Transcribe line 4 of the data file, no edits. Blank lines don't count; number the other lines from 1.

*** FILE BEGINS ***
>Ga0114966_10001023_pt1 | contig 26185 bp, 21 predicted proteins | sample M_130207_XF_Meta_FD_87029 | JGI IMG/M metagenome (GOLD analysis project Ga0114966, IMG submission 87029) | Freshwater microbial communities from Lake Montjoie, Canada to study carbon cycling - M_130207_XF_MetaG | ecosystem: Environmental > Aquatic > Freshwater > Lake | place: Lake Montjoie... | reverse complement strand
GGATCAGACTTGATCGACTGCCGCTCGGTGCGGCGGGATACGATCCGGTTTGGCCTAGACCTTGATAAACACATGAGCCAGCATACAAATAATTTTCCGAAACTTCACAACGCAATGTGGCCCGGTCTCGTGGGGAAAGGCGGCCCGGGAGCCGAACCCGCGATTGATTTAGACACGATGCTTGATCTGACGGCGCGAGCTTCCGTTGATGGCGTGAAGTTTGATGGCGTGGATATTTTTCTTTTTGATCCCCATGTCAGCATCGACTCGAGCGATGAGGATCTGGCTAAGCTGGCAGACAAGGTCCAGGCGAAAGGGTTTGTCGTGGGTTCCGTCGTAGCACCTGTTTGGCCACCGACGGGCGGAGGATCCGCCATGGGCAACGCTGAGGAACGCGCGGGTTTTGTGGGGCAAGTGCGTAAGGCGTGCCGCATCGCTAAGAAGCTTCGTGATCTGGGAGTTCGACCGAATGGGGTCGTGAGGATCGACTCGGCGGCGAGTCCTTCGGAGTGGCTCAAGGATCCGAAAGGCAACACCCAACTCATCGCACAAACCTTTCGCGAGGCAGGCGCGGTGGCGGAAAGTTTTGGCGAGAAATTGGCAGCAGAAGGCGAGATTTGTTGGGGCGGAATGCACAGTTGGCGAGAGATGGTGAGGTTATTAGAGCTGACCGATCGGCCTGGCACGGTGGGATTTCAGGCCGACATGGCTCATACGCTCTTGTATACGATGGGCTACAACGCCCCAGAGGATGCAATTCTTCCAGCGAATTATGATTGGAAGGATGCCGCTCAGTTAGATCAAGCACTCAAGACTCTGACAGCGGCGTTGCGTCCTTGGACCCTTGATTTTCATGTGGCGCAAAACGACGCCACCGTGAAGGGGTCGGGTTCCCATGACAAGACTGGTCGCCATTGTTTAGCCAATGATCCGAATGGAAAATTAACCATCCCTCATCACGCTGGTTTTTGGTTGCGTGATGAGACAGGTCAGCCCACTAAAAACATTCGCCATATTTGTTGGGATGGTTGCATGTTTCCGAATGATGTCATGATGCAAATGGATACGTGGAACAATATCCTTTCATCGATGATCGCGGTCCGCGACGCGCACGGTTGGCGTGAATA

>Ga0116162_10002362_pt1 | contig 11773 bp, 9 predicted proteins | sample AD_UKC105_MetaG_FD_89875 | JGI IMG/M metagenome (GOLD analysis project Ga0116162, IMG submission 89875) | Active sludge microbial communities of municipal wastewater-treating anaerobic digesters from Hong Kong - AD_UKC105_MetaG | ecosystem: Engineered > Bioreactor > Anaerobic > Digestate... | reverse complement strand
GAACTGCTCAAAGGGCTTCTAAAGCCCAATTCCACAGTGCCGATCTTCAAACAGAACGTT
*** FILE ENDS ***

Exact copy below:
GAACTGCTCAAAGGGCTTCTAAAGCCCAATTCCACAGTGCCGATCTTCAAACAGAACGTT